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Kiva’s use of emergency fund might be unconstitutional

TABOR restricts use of reserve to emergencies
Students from Children’s Kiva Montessori School pet draft horses during the 2017 Four States Ag Expo.

According to a financial audit of Children’s Kiva Montessori School’s elementary and middle school, in June, CKMS dipped into a fund designated by law for emergency use.

That action might have violated the Colorado Constitution.

The school’s action yielded a formal “notice of concern” from Montezuma-Cortez School District RE-1 on Sept. 28 that directed CKMS to restore the funds, according to RE-1 Superintendent Lori Haukeness.

The Colorado Taxpayer Bill of Rights, an amendment to the constitution in 1992, mandates that Colorado public schools designate a fund equivalent to at least 3 percent of annual school spending to remain unused each year except in an emergency.

These mandated savings, known as the TABOR restricted fund, cannot be used in response to “economic conditions, revenue shortfalls, or district salary or fringe benefit increases,” according to the TABOR text.

However, May Jackson Hendrick, LLC, an accounting firm based in Parker that audited CKMS, found that the school reallocated part of the fund because of a revenue shortfall.

“During the (2018-2019 school year), the School borrowed funds from the Tabor Restricted Fund Balance to meet cash flow needs when budgeted funding sources were not received as anticipated and expenditures exceeded budgeted expectations,” the audit report said.

According to statements by CKMS Financial Director Urulu Yazzie during the Nov. 8 meeting, the school’s Finance Committee likely approved the spending around June.

Yazzie, who was hired in May but did not begin work until June, said he was not directly party to the decision to dip into the emergency fund.

Responses from the state and district

Aaron Oberg, director of the School Finance Division of the Colorado Department of Education, said in an email Wednesday to The Journal that CDE “does not have the authority to determine the constitutionality of a use of TABOR (funds),” which would be a matter likely decided in court.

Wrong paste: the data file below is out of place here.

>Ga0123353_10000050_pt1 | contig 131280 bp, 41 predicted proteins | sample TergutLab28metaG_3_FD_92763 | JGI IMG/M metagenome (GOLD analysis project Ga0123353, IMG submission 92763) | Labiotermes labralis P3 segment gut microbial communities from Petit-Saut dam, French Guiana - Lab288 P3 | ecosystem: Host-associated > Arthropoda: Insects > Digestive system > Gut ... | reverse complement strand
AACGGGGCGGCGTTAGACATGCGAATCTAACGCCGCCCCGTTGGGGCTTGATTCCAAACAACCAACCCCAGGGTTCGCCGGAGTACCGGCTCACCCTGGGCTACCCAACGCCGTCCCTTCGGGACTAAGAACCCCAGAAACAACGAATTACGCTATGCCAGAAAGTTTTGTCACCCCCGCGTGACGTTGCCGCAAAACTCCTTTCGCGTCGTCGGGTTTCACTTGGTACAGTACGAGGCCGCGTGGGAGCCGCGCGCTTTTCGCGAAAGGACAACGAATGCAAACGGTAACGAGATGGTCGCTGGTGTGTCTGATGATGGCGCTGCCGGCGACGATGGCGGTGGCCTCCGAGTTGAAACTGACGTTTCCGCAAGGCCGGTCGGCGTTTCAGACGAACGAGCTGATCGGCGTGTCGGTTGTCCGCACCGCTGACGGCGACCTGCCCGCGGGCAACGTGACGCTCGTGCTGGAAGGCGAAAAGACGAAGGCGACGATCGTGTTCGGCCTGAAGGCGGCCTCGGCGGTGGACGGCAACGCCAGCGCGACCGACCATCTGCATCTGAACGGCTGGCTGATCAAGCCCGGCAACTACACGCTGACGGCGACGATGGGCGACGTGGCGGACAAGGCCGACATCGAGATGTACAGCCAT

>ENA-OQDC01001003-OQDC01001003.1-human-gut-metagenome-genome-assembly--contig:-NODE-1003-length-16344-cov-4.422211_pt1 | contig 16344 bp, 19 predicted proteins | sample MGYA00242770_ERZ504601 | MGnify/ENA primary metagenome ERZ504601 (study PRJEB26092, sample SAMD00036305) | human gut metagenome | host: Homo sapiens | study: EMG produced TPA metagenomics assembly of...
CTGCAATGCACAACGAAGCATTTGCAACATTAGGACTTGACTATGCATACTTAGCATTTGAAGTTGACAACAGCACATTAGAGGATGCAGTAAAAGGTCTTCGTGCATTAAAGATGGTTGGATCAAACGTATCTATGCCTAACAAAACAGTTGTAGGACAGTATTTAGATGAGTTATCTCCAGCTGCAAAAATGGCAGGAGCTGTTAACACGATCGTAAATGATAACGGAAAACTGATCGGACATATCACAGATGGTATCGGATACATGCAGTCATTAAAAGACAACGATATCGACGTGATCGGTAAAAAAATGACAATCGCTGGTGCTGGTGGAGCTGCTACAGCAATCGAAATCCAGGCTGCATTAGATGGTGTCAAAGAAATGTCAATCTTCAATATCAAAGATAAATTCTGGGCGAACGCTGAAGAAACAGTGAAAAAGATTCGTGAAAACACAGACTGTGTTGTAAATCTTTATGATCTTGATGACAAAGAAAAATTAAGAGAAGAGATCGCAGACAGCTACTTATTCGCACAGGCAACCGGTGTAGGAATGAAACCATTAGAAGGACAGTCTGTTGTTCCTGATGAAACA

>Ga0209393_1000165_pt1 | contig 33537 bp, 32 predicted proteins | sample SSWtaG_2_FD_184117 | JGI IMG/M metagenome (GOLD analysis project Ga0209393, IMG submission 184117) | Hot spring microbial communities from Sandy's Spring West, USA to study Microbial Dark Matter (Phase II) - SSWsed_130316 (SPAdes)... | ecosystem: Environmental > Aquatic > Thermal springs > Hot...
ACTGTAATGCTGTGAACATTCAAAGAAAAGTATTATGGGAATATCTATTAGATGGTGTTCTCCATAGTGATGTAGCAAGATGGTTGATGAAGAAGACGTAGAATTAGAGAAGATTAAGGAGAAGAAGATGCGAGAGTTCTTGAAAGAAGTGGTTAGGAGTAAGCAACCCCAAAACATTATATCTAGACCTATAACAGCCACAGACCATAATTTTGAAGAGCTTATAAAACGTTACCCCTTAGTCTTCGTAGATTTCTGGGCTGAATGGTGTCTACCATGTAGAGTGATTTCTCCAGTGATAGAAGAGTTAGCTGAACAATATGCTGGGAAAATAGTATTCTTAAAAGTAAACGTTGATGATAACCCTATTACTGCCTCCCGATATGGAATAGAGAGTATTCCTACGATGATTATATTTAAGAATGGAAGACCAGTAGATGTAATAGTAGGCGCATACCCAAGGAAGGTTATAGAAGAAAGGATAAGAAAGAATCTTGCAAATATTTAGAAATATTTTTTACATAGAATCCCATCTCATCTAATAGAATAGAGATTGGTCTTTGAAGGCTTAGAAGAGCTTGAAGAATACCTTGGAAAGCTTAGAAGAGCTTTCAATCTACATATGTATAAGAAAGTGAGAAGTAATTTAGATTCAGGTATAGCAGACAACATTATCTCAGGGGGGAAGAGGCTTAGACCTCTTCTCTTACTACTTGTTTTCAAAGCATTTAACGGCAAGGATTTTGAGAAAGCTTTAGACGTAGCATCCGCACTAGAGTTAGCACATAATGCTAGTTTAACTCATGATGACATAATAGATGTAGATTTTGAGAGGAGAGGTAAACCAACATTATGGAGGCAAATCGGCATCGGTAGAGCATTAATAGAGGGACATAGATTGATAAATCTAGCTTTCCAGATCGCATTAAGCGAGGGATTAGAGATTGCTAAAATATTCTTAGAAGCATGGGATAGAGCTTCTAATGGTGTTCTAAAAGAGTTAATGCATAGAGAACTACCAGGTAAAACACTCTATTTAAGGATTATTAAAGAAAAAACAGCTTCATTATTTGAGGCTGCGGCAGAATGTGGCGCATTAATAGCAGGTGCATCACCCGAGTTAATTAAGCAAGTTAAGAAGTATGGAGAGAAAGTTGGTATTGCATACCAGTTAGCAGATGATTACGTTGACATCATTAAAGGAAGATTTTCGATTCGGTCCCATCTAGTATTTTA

Colorado law requires that school districts that access the TABOR fund restore the reserve within 36 months of the first draw. Oberg said that it appears that CKMS will comply with the requirement, citing a part of the audit report that said the school would make “monthly transfer(s) of funds to ensure Tabor Restricted Funds are not utilized.”

Oberg said that because the school is likely to restore the fund on time, it was not likely to be considered “out of compliance” with CDE guidance by the department’s School Finance Division.

According to other guidance from CDE, some school districts maintain the 3 percent TABOR reserve on behalf of charter schools in the district. However, in Cortez, CKMS is required by its charter contract with RE-1 to maintain its own 3 percent reserve.

According to CKMS’ charter agreement with RE-1, “the School’s ending fund balance should comply with the emergency reserve requirements of (TABOR).”

Carol Mehesy, director of School Improvement and Grants for the RE-1 district, works closely with district charter schools including CKMS. She told The Journal on Tuesday that the district was working with the school on matters including its use of TABOR funds.

According to Mehesy, if CKMS’ use of TABOR restricted funds is found to be a breach of its charter contract, the RE-1 board would ultimately determine whether any formal actions were taken.